When photo sharing becomes an art form…
The idea of photo-sharing is for users to take and immediately upload photos and videos, snapping moments of their daily lives and sharing them with the world, that is, other photo-sharing users within the same network.
Photo by Gabriel Santiago
This free social networking phenomenon had blasted through the internet and the media, offering not just a free application, but also the allure of using filters and photographic tweaks to make one’s selfies and photos more enchanting and artistic. Instagram, for example, is one of the most popular photo-sharing platforms at present. Originally launched in October 2010, it rapidly gained popularity, achieving over 100 million active users in less than two years. It was acquired by Facebook in 2012 for approximately US $1 billion. Other media platforms similar to Instagram include Snapchat, Flickr and Imgur.
The idea seemed to be a new and refreshing concept in 2010, however, it actually wasn’t.
One particular man in fact had been immolating and sharing his daily life through his photos every day for over eighteen years, way before such social platforms got hold of the concept. This man was the American photographer, film maker and circus performer Jamie Livingston, who, between March 1979 and October 1997, captured his life and the landscape around him in New York through a single picture every day with his Polaroid SC-70 camera.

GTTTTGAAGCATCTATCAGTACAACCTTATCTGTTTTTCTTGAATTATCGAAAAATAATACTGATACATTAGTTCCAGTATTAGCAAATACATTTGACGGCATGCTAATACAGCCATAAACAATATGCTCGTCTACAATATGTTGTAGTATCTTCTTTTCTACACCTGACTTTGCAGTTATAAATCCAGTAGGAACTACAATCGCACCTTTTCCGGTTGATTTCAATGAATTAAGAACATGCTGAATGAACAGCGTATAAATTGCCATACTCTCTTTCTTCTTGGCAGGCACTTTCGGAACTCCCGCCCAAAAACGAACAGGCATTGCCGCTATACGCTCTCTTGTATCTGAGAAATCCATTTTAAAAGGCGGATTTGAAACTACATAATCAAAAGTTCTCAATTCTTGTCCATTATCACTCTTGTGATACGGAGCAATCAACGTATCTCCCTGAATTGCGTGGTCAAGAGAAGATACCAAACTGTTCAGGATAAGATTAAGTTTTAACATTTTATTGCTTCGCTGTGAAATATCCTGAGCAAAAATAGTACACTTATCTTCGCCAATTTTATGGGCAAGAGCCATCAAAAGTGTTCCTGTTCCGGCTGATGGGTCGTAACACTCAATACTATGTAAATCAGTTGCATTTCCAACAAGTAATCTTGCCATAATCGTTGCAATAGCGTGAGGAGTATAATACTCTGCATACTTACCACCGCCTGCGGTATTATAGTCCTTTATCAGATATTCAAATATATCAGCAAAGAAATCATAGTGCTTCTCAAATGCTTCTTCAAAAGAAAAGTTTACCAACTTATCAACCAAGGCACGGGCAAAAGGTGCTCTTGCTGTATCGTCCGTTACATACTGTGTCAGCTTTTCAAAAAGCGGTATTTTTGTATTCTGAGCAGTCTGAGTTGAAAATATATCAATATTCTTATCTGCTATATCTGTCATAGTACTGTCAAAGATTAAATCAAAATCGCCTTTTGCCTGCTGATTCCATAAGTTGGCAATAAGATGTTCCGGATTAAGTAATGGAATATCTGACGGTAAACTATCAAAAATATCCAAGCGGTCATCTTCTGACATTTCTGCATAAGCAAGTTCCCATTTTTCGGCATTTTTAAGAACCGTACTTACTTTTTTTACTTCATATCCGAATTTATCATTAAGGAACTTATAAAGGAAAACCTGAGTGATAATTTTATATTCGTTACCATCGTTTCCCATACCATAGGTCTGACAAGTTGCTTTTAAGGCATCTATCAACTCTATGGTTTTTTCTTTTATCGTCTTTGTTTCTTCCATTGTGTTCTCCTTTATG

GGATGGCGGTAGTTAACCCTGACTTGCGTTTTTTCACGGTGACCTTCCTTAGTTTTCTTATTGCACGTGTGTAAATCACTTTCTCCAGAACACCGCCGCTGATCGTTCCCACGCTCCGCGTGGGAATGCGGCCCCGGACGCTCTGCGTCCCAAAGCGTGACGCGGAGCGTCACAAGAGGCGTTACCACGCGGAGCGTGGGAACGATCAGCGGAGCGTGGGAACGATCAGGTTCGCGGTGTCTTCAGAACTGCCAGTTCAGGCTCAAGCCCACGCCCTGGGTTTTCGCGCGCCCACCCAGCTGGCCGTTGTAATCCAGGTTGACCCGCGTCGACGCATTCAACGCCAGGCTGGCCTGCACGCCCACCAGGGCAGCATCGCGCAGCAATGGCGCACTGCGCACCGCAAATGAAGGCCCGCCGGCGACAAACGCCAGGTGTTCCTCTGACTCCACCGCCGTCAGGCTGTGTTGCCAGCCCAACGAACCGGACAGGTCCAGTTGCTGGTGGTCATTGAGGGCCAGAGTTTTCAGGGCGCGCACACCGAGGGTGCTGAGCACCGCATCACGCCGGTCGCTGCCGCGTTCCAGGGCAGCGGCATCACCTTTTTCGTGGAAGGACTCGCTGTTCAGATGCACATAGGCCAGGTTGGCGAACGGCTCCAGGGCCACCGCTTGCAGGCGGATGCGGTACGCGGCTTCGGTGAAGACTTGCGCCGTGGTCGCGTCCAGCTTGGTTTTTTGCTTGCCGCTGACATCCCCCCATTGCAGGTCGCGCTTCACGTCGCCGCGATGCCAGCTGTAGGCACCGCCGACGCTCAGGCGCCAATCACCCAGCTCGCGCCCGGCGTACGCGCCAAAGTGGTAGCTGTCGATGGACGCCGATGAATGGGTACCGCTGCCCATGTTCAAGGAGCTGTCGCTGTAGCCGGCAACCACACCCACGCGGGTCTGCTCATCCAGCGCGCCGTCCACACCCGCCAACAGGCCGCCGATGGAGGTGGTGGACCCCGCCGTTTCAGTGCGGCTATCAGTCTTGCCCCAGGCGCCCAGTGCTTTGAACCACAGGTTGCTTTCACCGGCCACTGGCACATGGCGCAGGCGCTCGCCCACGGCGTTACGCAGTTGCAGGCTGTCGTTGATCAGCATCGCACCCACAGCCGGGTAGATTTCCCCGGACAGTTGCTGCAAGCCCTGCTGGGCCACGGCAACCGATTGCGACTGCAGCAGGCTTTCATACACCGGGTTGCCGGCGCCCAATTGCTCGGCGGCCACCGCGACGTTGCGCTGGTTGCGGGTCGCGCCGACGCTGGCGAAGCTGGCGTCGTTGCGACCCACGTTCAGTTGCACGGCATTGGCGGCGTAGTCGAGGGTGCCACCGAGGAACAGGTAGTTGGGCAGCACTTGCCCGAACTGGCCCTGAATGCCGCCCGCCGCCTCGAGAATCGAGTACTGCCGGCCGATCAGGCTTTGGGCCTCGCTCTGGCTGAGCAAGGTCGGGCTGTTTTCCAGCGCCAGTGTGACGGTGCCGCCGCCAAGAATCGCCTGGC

Jamie Livingston’s photographic diary had started while he was a student at college, and comprises of around 6,700 photos, taken right up until the day he died in October 1997. The photos chronicle everything; his appreciation of street life and the urban moments around him in the city, as well as personal everyday occurrences like birthday celebrations or going out for a date. The story we read in the photos starts out simply enough. A young man enjoys his life, he goes to picnics, attends the theatre, meets his friends and so on. Later, they portray more poignant moments throughout his life – his engagement, his marriage, and in the end even – tragically – the onset of his brain tumour and the subsequent recurring visits to the hospital.
Jamie died when he was 41 years old, without having ever exhibited his impressive photographic project. However, after his death, his friends Hugh Crawford and Betsy Reid put together a public exhibit at Bard College in New York, and a website using the photos and called it Photo of the Day: 1979-1997. Thousands of visitors a day visit the website. There are too many photographs to take in during one visit, and people usually end up checking out the photograph taken during the date of their birth.
Snapping a photo of one’s day and trying to save one special moment in the midst of many is not an easy feat. I can’t help but admire this artist, in that through his inspiring work, we can truly appreciate not only the life around us, but those instances which make up each and every person’s life, and which, unfortunately, can never truly be captured.